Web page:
Equity shares offered in Initial Public Offer (IPO) sometimes give lucrative returns in a short span of time. Yes, I'm talking about the shares you can get in oversubscribed IPOs that can give you listing gains in secondary stock markets.
Usually, IPO is oversubscribed when the valuation of stock of the issuing company is cheaper than compared to its peer group companies. Or there is huge potential growth in the company in terms of high revenue and profit growth or various other favourable aspects making the shares of the company attractive for the investors.
What happens if IPO is oversubscribed?
If such growing companies' shares are available at cheaper rates in primary markets (IPOs), every investor tries to put his money into the company with expectations to get good returns compared to other shares, resulting in the IPO being oversubscribed.
While issuing the equity shares, the company allocate the proportion of equity shares to different types of investors like QIB, HNI, FIIs, DIIs and Retail Investors. And shares are allotted as per the subscription status into a different category of investors.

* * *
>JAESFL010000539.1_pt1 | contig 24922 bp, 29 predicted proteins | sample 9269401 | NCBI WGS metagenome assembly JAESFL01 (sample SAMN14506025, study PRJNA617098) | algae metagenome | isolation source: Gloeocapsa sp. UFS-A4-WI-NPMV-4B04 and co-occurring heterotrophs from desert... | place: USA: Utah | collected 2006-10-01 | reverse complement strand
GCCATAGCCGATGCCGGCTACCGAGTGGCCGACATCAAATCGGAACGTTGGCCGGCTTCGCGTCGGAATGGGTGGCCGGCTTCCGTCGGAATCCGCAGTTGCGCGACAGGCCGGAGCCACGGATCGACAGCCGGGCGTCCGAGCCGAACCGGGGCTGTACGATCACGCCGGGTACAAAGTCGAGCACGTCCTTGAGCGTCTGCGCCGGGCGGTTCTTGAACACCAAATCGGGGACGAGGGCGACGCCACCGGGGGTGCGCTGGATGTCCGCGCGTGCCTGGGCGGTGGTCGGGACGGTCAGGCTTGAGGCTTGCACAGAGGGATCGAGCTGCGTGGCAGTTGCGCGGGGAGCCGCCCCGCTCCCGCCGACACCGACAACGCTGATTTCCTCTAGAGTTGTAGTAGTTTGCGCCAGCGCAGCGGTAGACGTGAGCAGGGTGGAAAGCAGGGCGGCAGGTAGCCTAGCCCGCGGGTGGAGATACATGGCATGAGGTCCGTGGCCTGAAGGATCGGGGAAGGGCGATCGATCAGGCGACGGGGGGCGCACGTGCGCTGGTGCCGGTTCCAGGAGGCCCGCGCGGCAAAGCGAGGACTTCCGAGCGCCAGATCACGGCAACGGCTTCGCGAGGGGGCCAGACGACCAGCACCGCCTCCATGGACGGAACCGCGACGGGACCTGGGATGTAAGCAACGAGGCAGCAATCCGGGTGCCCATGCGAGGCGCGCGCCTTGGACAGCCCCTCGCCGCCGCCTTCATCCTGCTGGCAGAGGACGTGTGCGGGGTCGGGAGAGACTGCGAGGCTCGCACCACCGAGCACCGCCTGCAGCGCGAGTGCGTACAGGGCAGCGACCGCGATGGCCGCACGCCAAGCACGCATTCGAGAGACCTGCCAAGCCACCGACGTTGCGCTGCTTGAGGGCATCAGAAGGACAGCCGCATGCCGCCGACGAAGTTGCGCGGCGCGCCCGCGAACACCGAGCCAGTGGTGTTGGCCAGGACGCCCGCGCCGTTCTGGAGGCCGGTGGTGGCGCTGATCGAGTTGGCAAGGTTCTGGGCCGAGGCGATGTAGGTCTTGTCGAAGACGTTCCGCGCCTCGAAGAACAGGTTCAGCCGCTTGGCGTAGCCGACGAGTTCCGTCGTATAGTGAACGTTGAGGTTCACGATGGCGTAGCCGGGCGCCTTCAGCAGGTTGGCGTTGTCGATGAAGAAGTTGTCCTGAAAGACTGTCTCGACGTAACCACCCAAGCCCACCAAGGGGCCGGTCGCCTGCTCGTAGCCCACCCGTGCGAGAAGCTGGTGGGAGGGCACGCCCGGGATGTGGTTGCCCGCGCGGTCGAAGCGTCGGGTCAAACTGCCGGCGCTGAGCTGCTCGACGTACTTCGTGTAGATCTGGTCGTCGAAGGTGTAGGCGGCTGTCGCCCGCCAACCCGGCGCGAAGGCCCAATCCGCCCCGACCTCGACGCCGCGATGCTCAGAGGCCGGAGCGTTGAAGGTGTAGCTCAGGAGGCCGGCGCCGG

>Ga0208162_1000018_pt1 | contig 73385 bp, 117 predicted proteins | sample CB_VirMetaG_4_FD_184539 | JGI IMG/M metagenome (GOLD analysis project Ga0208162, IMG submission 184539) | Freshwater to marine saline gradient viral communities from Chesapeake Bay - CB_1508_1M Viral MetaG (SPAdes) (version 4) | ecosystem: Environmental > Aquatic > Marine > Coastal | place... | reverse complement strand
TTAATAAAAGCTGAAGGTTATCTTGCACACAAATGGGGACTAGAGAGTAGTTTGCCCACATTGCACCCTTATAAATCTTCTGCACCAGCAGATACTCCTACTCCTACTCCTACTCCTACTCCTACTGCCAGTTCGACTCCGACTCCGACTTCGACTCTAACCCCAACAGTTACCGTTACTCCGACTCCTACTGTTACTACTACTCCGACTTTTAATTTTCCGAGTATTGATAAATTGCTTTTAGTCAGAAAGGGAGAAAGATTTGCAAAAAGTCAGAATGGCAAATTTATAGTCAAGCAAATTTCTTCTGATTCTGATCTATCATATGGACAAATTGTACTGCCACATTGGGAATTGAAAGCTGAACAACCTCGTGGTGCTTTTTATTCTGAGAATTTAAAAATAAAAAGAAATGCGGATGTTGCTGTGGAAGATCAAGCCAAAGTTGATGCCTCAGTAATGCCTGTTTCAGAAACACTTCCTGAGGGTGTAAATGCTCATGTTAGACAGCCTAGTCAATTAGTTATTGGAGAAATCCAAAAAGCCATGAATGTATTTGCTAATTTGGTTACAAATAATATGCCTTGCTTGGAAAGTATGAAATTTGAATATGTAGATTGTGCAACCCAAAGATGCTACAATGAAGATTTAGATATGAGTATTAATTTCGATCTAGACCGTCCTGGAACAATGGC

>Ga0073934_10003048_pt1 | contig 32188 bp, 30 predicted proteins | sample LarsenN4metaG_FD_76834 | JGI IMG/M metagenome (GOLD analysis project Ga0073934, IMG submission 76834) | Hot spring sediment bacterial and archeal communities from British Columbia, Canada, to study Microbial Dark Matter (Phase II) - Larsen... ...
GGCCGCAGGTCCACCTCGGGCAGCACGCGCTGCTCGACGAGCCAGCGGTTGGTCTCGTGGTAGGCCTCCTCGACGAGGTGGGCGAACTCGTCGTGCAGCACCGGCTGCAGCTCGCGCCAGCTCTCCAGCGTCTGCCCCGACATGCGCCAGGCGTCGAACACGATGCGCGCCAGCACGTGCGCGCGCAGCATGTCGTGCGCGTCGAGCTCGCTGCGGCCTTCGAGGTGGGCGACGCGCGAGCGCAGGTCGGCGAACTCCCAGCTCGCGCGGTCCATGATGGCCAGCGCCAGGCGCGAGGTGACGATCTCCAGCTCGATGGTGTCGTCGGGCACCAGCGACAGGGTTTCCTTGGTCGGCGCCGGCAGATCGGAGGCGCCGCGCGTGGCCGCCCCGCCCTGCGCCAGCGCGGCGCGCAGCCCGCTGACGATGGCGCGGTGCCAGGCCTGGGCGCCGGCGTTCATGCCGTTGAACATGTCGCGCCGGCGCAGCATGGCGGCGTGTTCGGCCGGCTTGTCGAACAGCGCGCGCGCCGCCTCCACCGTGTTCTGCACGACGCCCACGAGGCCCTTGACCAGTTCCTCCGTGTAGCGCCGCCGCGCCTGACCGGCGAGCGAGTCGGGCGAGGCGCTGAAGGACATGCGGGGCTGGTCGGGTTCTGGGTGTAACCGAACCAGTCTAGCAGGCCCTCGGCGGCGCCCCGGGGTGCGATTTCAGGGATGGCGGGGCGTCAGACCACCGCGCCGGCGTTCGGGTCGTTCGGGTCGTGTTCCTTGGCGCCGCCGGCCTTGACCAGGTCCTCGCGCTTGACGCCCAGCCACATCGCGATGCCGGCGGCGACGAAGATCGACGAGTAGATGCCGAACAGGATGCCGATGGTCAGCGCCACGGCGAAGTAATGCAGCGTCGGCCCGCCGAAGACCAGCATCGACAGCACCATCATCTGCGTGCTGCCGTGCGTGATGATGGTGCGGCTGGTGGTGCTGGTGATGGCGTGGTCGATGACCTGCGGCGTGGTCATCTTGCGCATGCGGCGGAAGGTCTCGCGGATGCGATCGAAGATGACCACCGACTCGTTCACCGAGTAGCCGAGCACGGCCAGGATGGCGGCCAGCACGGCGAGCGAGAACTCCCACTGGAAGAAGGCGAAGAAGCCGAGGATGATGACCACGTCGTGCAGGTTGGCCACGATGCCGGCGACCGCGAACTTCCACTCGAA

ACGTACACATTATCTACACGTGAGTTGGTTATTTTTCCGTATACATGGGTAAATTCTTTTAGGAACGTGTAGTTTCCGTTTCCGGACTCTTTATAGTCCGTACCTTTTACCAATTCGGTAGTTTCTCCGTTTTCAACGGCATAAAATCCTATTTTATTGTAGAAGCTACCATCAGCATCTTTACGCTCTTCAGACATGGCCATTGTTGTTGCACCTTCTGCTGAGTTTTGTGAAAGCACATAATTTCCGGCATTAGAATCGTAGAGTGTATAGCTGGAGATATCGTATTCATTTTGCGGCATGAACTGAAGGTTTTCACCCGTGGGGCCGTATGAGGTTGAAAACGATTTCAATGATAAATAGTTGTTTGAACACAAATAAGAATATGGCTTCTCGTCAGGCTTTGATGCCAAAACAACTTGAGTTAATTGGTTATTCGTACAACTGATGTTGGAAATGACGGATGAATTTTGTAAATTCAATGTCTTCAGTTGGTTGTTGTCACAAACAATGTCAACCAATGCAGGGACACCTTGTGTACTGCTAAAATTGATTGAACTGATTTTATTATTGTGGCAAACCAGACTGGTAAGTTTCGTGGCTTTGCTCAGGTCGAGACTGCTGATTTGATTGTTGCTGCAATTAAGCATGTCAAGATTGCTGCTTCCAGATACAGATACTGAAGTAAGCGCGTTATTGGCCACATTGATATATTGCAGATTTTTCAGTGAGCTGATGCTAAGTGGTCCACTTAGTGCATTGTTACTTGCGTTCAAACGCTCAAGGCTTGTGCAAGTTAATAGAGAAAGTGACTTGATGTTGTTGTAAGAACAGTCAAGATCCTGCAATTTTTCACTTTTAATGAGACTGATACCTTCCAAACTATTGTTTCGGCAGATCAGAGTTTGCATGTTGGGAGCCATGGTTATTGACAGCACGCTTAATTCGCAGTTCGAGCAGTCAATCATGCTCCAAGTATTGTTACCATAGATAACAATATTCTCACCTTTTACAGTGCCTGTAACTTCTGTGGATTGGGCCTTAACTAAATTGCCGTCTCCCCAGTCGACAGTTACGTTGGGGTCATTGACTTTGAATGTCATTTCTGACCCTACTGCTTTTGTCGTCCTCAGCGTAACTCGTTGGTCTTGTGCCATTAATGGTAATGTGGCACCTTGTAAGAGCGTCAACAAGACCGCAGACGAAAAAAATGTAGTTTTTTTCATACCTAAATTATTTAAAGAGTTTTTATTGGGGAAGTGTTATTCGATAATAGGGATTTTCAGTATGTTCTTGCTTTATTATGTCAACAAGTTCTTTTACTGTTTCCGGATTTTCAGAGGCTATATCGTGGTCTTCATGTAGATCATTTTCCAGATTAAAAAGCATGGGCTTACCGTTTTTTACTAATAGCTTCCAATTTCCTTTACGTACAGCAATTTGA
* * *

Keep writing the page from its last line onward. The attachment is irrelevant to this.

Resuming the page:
How Shares are allotted in Oversubscribed IPO?
As I've already told you in the previous section, IPO oversubscription allocation is done differently for the different categories of investors.
IPO Oversubscription Allotment Process:
Qualified Institutional Buyer (QIB): If the IPO is oversubscribed in the QIB category, shares are allocated proportionally. For example, if the issue is subscribed by 10 times, then a QIB applicant who has applied for 20 lakh shares will be allotted 2 lakh shares only.
High Net worth Investors (HNI): HNI also receives allotment on a proportionate basis.
How IPO Shares are allocated to Retail Investors?
Though, as per the regularity authority SEBI's guidelines, if an IPO is oversubscribed in the retail category, the shares are to be allotted in a manner that ensures that every retail bidder gets at least one minimum lot. The remaining shares, if any, are then allotted on a pro rata basis. But companies follow the different criteria as disused below.
Case2: If RII Applications are Greater than Offered Lots: In this case, the allotment is done through a computerized draw to pick applicants for IPO allotment.
Usually, IPOs offered by companies having good prospects and potential to grow in future are very often oversubscribed. Demand for such companies is also high in the secondary markets. And getting shares allotted in an oversubscribed IPO very much depends on your luck. If you get allotments you can enjoy the listing gains on the first day.